R. Kelly quickly posted a $12,000 bond and was released by Polk County, Florida, authorities, after being arrested yesterday on twelve counts of possession of child pornography.
The R&B star was first arrested at his Davenport, Florida, home last June after a Chicago grand jury indicted him on twenty-one counts of child pornography. Those charges stemmed from the infamous videotape that surfaced last February, allegedly showing Kelly, 36, having sex with a minor. Kelly (born Robert S. Kelly) pleaded not guilty to those initial twenty-one counts, was freed on $75,000 bail, and promptly recorded a new single, "Heaven, I Need a Hug."
According to the Polk County, Florida, district attorney's office, after the June arrest, police found a digital camera containing a dozen photographs of a naked, underage girl at one of Kelly's two Florida residences. Those images -- including three that the Polk County Sheriff's Office says show the singer having intercourse with the teen -- were the basis for the twelve new charges. The lag between retrieval of the camera and the latest arrest was attributed to efforts to verify the girl's age.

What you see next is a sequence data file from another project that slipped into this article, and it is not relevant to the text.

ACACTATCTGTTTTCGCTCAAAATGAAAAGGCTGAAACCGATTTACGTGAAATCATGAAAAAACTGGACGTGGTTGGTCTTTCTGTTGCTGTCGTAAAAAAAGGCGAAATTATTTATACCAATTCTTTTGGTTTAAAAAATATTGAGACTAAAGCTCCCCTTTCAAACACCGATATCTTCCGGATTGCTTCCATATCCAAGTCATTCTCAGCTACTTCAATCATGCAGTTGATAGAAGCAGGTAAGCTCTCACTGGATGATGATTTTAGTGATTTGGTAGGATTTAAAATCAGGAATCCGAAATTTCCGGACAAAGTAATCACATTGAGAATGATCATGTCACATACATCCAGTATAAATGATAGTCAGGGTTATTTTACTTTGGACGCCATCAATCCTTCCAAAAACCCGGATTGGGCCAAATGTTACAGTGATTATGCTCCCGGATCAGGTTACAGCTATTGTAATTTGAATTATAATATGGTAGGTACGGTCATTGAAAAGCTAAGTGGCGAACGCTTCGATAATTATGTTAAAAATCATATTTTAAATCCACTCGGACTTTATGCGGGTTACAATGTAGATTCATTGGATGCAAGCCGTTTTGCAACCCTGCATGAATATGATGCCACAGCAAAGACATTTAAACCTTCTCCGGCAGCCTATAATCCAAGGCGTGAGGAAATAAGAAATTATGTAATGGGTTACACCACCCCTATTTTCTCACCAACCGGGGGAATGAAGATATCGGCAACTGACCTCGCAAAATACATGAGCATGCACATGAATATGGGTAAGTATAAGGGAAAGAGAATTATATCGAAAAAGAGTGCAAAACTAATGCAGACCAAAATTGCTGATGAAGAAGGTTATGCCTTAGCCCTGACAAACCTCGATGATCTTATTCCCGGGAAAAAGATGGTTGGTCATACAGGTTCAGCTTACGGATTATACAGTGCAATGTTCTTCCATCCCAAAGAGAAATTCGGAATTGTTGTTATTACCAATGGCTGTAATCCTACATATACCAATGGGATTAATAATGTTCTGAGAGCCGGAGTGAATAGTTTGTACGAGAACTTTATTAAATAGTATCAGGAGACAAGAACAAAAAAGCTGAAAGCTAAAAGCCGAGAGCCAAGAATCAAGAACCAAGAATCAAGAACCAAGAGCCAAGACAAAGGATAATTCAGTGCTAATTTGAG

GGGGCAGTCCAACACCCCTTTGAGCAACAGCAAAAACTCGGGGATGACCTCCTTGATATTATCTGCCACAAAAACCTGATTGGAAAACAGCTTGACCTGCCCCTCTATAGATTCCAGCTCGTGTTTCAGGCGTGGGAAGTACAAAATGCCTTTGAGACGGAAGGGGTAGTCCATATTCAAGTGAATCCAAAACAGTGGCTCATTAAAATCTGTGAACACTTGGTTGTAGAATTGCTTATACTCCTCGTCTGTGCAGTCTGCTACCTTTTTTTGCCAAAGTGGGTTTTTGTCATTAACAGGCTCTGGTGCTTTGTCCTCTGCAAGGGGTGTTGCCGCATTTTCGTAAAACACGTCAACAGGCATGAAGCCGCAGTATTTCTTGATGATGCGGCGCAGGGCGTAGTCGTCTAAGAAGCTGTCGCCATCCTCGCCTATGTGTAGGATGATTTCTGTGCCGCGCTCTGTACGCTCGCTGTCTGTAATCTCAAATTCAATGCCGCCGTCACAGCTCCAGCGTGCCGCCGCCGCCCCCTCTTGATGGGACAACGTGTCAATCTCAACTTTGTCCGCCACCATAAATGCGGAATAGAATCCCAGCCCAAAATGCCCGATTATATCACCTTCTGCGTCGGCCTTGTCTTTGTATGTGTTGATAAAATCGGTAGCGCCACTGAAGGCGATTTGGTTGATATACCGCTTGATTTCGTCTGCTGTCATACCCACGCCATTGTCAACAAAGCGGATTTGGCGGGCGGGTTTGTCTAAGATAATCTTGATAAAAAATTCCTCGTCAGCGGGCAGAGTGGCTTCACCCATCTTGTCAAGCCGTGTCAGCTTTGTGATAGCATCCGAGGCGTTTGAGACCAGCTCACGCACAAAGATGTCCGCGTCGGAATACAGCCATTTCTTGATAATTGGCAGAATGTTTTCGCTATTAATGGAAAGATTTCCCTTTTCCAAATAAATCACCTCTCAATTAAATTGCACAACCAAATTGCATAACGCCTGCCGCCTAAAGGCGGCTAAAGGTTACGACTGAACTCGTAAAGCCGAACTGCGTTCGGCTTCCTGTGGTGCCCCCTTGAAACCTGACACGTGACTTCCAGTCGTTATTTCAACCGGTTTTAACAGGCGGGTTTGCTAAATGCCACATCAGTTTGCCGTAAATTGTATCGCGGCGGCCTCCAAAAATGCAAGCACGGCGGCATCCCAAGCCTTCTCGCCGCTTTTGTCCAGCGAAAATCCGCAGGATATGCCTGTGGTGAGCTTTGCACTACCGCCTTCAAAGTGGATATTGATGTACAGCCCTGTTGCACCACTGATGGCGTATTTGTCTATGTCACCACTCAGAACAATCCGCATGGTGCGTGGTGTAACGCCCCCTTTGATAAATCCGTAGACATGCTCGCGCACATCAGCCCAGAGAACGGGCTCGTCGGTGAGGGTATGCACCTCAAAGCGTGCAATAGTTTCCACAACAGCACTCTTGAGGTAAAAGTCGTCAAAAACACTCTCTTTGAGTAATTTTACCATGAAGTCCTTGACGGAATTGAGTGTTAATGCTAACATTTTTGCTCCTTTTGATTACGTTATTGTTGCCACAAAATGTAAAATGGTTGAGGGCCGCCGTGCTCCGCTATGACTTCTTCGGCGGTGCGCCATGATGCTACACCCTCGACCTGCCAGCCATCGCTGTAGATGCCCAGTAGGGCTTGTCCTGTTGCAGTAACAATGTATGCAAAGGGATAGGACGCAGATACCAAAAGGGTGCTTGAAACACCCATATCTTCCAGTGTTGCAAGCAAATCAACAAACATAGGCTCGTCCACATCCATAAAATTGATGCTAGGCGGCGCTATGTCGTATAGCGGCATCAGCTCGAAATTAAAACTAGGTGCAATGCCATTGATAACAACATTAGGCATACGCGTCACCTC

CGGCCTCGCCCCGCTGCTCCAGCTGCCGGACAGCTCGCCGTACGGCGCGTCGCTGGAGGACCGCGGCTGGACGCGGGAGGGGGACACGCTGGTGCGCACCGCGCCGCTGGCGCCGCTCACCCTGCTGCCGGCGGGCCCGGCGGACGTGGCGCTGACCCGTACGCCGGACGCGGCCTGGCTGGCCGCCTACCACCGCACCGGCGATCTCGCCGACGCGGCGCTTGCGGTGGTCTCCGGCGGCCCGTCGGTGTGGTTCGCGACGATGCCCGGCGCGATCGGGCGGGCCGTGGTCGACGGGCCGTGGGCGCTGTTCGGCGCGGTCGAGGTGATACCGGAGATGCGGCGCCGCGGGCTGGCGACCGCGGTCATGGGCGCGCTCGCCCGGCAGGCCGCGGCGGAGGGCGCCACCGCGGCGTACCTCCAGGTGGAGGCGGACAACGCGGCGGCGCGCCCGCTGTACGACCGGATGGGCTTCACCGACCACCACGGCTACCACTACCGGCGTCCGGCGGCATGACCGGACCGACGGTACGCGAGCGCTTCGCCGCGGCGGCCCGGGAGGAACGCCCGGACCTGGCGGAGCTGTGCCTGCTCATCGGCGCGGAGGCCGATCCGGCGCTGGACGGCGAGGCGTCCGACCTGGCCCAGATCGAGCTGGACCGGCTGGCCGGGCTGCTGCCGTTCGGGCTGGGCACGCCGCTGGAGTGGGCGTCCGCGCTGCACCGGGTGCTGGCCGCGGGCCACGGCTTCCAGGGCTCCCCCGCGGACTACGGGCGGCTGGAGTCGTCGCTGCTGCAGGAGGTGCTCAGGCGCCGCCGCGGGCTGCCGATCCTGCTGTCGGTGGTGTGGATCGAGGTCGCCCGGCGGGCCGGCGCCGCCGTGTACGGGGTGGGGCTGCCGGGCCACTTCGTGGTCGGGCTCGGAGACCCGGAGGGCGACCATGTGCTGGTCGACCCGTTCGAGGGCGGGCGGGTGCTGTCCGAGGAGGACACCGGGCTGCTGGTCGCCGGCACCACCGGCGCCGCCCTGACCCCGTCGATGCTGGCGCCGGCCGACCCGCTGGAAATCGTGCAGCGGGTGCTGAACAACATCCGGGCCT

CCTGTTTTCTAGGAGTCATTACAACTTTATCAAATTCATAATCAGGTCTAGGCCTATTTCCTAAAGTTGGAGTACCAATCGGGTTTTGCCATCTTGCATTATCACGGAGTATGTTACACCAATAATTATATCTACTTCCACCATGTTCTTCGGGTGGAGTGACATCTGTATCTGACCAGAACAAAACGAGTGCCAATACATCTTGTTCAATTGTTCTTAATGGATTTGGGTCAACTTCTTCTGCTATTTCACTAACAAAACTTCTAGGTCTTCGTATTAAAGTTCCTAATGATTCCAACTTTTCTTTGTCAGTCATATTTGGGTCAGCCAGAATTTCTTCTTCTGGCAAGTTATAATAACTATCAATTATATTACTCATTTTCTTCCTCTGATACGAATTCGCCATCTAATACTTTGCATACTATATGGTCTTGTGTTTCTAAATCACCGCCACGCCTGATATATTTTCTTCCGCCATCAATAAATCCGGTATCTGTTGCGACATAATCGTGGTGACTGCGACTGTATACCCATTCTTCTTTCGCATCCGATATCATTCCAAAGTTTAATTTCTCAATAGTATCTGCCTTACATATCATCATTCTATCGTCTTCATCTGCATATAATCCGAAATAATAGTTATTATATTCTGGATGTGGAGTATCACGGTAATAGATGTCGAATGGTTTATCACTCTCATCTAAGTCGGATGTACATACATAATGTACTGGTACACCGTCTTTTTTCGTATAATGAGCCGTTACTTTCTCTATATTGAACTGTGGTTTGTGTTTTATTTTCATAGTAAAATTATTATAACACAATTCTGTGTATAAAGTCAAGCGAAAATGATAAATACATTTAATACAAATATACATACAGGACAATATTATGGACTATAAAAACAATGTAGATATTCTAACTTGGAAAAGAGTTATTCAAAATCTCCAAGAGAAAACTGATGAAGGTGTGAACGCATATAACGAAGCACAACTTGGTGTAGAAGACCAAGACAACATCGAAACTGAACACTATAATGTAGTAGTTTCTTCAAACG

If convicted in Chicago, Kelly could face fifteen years in prison and up to a $100,000 fine. Each of the twelve counts in Florida could result in a five-year prison stay, which wouldn't necessarily run concurrently, putting the maximum potential prison stay at sixty years.
An initial statement by the Kelly camp called the arrest "a classic case of piling on, in which a local jurisdiction tries to make headlines by attaching itself to a celebrity case." A second statement was almost immediately issued claiming that the photographs were retrieved from a recording studio, rather than a residence, and accused Miami authorities of rehashing the pre-existing Chicago charges. "The more we learn about these new charges against R. Kelly, the fishier it all seems," the statement reads. "The pictures he is charged with possessing were not found in his personal possession or even in his house, but in a recording studio some eight months ago. They involve no new alleged misconduct. With Kelly's career on the upswing again, is it possible that they're more interested in publicity than in justice?"
"He had two houses here," a spokesperson for the district attorney's office responded. "It may simply be a semantic difference. I can say, in our jurisdiction, the courts are fairly strict on the issue of possession. I'm confident we would not have made a case unless they had good evidence."
Kelly's arraignment, which doesn't require his presence in court, will likely take place in late February or early March. There is no word yet as to whether the case will further halt the release of his much-delayed new album, Chocolate Factory.
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